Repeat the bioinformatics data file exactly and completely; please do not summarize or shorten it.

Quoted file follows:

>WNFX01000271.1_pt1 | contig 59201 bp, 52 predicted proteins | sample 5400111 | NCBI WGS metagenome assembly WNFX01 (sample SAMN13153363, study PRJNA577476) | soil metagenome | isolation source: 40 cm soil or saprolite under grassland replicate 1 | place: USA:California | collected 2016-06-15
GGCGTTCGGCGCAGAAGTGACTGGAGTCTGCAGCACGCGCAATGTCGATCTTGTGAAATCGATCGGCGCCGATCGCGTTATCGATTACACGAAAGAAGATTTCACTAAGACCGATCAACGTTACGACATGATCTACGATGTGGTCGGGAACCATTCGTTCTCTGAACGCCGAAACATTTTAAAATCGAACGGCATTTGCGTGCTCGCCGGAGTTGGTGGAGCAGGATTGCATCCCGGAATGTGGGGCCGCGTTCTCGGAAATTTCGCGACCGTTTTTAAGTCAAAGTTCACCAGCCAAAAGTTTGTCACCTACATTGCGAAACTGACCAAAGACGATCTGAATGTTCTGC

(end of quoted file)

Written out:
>WNFX01000271.1_pt1 | contig 59201 bp, 52 predicted proteins | sample 5400111 | NCBI WGS metagenome assembly WNFX01 (sample SAMN13153363, study PRJNA577476) | soil metagenome | isolation source: 40 cm soil or saprolite under grassland replicate 1 | place: USA:California | collected 2016-06-15
GGCGTTCGGCGCAGAAGTGACTGGAGTCTGCAGCACGCGCAATGTCGATCTTGTGAAATCGATCGGCGCCGATCGCGTTATCGATTACACGAAAGAAGATTTCACTAAGACCGATCAACGTTACGACATGATCTACGATGTGGTCGGGAACCATTCGTTCTCTGAACGCCGAAACATTTTAAAATCGAACGGCATTTGCGTGCTCGCCGGAGTTGGTGGAGCAGGATTGCATCCCGGAATGTGGGGCCGCGTTCTCGGAAATTTCGCGACCGTTTTTAAGTCAAAGTTCACCAGCCAAAAGTTTGTCACCTACATTGCGAAACTGACCAAAGACGATCTGAATGTTCTGC